What’s more, running compromises your immune system to some extent, lessening its ability to fight off your chest infection.
This can cause it to spread deeper into the airways, which may lead to a more serious illness that is harder to recover from.
How Can You Adjust Your Training?
Many chest infections take several weeks to recover from completely, but the good news is that you only need to hold off running while you are symptomatic. This period typically lasts for 3 to 10 days, although you may continue to experience a dry cough that lasts for several weeks afterwards.
While it is usually safe to resume exercise with a dry cough, it is important to proceed with caution to prevent a relapse.
The best recommended course of action is to start slowly, with low-impact cardiovascular exercise such as a brisk walk, or light jog. As your strength improves, you can begin to add distance and speed to your run, until your fitness has improved.
The process of rebuilding your stamina after an illness can be frustrating, particularly for enthusiastic runners, but it is vital for your health that you are patient, and that you listen to your body.
Top Tips For Safe Running Following a Chest Infection
- Know Your Limits: It is important that you do not push yourself too hard after a chest infection, as exhausting your body can cause a relapse. Start small, with mild exercise such as walking or stretching, and take breaks whenever you need them.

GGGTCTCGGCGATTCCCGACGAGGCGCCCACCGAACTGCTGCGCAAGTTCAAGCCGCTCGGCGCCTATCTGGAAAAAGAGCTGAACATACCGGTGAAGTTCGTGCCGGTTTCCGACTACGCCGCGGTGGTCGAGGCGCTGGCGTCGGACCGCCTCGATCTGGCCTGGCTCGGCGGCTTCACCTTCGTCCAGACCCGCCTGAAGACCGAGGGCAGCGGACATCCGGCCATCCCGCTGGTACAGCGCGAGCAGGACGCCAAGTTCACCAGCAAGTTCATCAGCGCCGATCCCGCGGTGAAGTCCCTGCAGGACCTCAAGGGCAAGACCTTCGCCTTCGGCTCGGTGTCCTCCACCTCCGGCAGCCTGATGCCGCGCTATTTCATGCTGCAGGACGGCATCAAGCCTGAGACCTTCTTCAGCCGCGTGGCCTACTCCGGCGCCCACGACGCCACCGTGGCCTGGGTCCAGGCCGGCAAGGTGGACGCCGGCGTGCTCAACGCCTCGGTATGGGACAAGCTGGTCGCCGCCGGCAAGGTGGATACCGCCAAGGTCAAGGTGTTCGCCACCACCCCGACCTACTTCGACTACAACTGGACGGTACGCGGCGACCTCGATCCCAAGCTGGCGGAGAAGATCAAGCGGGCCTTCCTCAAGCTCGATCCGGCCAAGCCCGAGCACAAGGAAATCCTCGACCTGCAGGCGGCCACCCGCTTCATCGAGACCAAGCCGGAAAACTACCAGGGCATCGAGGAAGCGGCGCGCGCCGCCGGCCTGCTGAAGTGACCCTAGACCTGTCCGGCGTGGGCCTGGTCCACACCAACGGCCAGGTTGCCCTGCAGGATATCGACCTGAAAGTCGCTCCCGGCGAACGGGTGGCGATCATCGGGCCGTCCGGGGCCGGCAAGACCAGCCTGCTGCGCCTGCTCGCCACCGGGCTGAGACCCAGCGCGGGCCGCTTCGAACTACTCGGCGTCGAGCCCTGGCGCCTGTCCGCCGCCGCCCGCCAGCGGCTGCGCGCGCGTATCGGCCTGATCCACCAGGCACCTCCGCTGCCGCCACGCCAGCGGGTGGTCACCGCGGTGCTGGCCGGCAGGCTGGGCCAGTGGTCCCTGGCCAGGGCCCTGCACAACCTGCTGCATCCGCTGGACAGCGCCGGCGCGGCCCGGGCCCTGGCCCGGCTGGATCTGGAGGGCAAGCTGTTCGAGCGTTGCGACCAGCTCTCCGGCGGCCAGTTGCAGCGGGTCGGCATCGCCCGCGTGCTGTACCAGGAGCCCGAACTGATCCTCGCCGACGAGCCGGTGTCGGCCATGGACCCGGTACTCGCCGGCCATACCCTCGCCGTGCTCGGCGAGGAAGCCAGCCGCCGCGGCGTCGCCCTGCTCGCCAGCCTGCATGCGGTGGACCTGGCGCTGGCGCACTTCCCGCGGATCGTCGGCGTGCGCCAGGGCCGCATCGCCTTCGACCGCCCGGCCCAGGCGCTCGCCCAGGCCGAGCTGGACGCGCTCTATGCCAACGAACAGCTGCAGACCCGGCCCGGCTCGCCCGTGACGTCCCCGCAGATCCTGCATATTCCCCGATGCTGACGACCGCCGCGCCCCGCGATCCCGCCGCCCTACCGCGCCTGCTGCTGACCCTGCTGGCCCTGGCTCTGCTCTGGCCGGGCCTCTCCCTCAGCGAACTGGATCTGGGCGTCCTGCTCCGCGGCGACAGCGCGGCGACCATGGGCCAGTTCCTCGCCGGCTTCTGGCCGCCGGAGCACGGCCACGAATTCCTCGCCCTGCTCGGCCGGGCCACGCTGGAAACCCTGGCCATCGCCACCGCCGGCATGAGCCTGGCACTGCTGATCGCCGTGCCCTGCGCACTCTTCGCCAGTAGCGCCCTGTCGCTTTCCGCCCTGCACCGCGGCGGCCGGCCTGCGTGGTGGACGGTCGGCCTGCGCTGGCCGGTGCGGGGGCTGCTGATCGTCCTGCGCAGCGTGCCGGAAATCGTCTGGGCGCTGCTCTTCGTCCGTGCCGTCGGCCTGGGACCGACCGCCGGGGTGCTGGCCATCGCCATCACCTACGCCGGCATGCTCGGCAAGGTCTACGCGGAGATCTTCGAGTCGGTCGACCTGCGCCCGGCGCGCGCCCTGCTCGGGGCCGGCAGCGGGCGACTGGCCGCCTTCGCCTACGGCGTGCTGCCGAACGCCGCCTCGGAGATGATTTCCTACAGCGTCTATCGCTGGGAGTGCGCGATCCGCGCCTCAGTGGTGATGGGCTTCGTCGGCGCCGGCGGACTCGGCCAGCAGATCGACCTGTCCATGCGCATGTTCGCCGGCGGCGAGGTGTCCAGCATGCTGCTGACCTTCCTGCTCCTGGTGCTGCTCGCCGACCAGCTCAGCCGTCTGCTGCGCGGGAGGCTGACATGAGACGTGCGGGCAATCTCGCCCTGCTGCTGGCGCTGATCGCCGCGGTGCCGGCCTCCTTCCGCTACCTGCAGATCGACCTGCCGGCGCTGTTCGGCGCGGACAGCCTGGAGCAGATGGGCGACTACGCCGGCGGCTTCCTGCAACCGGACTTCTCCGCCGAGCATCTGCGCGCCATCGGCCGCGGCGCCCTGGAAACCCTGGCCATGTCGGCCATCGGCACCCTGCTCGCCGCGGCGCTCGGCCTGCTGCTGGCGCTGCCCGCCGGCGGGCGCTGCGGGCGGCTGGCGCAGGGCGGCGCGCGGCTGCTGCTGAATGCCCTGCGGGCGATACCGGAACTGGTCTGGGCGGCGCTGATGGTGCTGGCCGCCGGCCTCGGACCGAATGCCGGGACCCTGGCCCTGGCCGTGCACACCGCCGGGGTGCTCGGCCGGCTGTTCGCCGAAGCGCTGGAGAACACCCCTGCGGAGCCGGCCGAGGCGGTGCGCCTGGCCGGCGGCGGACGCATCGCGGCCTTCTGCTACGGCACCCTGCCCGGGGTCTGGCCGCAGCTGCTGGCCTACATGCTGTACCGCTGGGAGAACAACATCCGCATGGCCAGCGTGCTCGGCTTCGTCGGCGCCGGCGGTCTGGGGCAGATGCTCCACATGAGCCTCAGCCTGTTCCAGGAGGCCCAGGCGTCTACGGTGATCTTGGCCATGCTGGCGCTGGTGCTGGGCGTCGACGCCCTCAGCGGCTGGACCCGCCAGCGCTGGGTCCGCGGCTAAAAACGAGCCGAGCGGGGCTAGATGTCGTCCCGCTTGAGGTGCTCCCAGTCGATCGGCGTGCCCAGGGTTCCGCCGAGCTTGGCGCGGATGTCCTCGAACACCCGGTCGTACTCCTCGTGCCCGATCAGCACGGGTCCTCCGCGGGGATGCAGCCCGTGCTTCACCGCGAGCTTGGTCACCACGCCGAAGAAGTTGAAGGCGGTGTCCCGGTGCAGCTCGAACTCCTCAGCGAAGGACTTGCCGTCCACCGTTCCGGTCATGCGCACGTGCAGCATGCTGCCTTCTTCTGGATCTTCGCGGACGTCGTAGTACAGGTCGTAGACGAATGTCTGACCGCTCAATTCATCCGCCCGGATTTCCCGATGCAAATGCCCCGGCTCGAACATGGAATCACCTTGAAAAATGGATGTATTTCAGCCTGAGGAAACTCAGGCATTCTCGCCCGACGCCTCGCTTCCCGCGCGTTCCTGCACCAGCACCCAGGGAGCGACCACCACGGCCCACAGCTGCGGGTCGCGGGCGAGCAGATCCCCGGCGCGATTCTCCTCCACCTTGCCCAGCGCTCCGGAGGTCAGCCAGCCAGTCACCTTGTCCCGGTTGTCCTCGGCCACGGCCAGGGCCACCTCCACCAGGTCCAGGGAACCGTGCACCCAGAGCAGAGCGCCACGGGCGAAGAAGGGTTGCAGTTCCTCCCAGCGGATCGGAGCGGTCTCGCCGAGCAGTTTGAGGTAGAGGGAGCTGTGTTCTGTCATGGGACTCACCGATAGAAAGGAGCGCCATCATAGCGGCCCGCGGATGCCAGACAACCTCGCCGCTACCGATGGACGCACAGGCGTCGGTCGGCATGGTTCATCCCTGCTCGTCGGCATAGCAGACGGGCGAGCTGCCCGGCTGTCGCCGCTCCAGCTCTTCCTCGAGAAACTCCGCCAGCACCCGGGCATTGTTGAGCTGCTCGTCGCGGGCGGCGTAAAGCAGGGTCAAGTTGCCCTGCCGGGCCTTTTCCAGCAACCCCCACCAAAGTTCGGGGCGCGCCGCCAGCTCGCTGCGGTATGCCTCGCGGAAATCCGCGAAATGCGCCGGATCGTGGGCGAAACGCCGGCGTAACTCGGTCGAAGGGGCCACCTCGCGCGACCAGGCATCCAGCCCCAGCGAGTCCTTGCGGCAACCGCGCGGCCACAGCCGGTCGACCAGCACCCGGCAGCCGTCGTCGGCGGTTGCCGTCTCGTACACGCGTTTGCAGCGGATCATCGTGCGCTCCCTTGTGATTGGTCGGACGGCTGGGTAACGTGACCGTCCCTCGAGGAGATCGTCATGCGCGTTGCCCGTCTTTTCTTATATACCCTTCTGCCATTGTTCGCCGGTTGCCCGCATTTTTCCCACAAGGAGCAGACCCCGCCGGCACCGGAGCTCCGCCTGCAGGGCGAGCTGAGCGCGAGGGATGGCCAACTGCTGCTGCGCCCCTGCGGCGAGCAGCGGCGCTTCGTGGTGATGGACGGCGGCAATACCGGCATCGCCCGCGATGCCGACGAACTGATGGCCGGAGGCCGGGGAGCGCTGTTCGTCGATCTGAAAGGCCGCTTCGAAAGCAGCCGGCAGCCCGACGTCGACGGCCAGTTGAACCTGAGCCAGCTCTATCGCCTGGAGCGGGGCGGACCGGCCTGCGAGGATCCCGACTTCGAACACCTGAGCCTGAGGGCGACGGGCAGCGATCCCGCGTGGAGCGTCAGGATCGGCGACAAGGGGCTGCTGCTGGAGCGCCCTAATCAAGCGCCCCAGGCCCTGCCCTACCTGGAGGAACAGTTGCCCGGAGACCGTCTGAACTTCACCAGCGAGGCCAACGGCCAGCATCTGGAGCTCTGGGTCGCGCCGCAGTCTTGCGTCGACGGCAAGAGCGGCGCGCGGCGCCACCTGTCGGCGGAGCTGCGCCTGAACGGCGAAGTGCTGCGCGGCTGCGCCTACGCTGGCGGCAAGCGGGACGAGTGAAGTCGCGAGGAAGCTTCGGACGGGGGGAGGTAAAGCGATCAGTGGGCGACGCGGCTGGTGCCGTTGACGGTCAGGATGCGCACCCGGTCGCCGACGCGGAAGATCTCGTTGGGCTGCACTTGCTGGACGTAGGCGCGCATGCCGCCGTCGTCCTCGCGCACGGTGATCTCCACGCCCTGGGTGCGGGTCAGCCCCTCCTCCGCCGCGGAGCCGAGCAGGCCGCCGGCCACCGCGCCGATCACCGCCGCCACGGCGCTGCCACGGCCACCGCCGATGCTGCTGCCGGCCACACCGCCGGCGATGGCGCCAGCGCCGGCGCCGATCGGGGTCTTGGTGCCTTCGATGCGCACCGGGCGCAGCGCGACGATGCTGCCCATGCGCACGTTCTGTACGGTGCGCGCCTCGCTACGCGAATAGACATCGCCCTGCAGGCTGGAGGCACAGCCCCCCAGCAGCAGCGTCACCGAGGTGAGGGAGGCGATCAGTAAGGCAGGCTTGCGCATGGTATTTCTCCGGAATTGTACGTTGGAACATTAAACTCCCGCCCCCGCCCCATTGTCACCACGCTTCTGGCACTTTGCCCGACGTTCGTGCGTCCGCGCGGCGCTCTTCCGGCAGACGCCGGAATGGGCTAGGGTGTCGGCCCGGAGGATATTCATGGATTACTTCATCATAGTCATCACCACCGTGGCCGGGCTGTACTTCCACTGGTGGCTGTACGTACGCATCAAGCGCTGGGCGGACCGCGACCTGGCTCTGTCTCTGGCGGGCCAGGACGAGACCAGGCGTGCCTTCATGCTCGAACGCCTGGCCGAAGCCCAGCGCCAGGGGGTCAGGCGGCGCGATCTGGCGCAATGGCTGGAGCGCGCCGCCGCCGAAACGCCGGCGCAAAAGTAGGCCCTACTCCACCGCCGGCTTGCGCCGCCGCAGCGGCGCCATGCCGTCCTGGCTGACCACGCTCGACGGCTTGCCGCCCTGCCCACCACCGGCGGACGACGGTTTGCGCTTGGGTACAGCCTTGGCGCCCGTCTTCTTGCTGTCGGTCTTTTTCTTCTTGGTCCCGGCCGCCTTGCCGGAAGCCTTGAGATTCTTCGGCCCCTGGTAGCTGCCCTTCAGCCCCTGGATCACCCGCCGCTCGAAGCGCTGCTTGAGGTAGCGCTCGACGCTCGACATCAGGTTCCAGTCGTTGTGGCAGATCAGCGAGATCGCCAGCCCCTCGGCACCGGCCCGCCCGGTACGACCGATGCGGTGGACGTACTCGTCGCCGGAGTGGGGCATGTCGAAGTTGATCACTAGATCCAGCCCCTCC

- Set Realistic Goals: As the effects of your chest infection begin to leave your body, you can start to make gradual improvements to your fitness with your training. It can be easy to become frustrated during this period if you feel that progress is slow, but it is vital that you are patient with your body. Set yourself manageable, realistic goals that are achievable and help you to maintain your focus.
- Warm Up, Cool Down: Congestion and chest tightness can leave you with a reduced lung capacity following a chest infection, which can cause you to tire more easily when running. Making sure to complete an effective warm up exercise before running, and a cool down exercise afterwards, can help you to regulate your breathing.
Although running with an acute chest infection is not advisable, mild to moderate exercise can still benefit you once your initial symptoms fade. Gradually rebuilding up your fitness after a chest infection can help to restore strength and vitality to your body, helping you to feel healthy again.
The benefits of regular exercise on your general health are diverse and far ranging, improving the long-term viability of your cardiovascular and musculoskeletal system, and helping to prevent the onset of a wide range of illnesses and diseases.
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Who am I ?
I'm Sam Rondot, the person behind the blog Running Addicted. I'm a French entrepreneur and I'm passionated about running. I started running since 12 years old and have covered 16 marathons (at the point of writing).I enjoy running and the exhausted feeling I have after a long run. I always follow one rule: I try to do my best and run until I can’t. This makes me feel that I can do anything. I know you have that feeling, too. Running has taught me that I am capable of so much more than I have ever imagined.Learn more